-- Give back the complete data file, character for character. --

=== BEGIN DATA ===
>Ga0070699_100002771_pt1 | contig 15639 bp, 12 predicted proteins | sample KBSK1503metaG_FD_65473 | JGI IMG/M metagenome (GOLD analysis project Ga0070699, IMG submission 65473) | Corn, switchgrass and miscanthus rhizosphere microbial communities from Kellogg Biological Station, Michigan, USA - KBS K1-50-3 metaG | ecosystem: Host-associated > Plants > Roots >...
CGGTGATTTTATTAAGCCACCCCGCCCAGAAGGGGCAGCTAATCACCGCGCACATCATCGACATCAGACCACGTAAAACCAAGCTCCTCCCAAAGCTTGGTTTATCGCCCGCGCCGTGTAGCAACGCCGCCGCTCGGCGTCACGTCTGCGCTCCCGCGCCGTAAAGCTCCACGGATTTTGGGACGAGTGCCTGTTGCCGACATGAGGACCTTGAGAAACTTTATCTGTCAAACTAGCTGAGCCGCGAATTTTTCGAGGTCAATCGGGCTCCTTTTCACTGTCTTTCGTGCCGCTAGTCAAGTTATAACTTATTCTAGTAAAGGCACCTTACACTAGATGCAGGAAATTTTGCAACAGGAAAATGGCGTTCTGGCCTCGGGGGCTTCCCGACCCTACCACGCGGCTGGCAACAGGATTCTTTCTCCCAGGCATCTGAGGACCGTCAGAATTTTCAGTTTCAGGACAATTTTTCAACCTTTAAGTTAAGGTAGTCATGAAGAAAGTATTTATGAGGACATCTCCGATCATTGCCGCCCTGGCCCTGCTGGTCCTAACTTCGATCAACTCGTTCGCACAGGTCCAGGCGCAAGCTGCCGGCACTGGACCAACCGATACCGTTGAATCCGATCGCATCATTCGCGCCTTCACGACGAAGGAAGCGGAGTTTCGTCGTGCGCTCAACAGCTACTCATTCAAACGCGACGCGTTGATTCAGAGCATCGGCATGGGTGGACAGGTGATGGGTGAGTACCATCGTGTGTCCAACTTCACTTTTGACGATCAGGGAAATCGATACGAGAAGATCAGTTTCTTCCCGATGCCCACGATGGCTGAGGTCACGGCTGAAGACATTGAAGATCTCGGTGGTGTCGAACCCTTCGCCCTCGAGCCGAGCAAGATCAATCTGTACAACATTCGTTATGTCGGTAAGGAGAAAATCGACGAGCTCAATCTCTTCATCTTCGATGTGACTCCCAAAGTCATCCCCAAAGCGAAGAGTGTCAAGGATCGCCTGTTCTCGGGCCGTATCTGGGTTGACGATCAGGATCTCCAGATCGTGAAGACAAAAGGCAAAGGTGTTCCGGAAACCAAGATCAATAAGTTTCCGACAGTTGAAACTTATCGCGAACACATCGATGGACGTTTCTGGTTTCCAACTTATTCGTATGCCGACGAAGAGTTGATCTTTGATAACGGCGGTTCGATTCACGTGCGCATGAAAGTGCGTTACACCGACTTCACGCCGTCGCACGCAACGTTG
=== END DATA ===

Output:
>Ga0070699_100002771_pt1 | contig 15639 bp, 12 predicted proteins | sample KBSK1503metaG_FD_65473 | JGI IMG/M metagenome (GOLD analysis project Ga0070699, IMG submission 65473) | Corn, switchgrass and miscanthus rhizosphere microbial communities from Kellogg Biological Station, Michigan, USA - KBS K1-50-3 metaG | ecosystem: Host-associated > Plants > Roots >...
CGGTGATTTTATTAAGCCACCCCGCCCAGAAGGGGCAGCTAATCACCGCGCACATCATCGACATCAGACCACGTAAAACCAAGCTCCTCCCAAAGCTTGGTTTATCGCCCGCGCCGTGTAGCAACGCCGCCGCTCGGCGTCACGTCTGCGCTCCCGCGCCGTAAAGCTCCACGGATTTTGGGACGAGTGCCTGTTGCCGACATGAGGACCTTGAGAAACTTTATCTGTCAAACTAGCTGAGCCGCGAATTTTTCGAGGTCAATCGGGCTCCTTTTCACTGTCTTTCGTGCCGCTAGTCAAGTTATAACTTATTCTAGTAAAGGCACCTTACACTAGATGCAGGAAATTTTGCAACAGGAAAATGGCGTTCTGGCCTCGGGGGCTTCCCGACCCTACCACGCGGCTGGCAACAGGATTCTTTCTCCCAGGCATCTGAGGACCGTCAGAATTTTCAGTTTCAGGACAATTTTTCAACCTTTAAGTTAAGGTAGTCATGAAGAAAGTATTTATGAGGACATCTCCGATCATTGCCGCCCTGGCCCTGCTGGTCCTAACTTCGATCAACTCGTTCGCACAGGTCCAGGCGCAAGCTGCCGGCACTGGACCAACCGATACCGTTGAATCCGATCGCATCATTCGCGCCTTCACGACGAAGGAAGCGGAGTTTCGTCGTGCGCTCAACAGCTACTCATTCAAACGCGACGCGTTGATTCAGAGCATCGGCATGGGTGGACAGGTGATGGGTGAGTACCATCGTGTGTCCAACTTCACTTTTGACGATCAGGGAAATCGATACGAGAAGATCAGTTTCTTCCCGATGCCCACGATGGCTGAGGTCACGGCTGAAGACATTGAAGATCTCGGTGGTGTCGAACCCTTCGCCCTCGAGCCGAGCAAGATCAATCTGTACAACATTCGTTATGTCGGTAAGGAGAAAATCGACGAGCTCAATCTCTTCATCTTCGATGTGACTCCCAAAGTCATCCCCAAAGCGAAGAGTGTCAAGGATCGCCTGTTCTCGGGCCGTATCTGGGTTGACGATCAGGATCTCCAGATCGTGAAGACAAAAGGCAAAGGTGTTCCGGAAACCAAGATCAATAAGTTTCCGACAGTTGAAACTTATCGCGAACACATCGATGGACGTTTCTGGTTTCCAACTTATTCGTATGCCGACGAAGAGTTGATCTTTGATAACGGCGGTTCGATTCACGTGCGCATGAAAGTGCGTTACACCGACTTCACGCCGTCGCACGCAACGTTG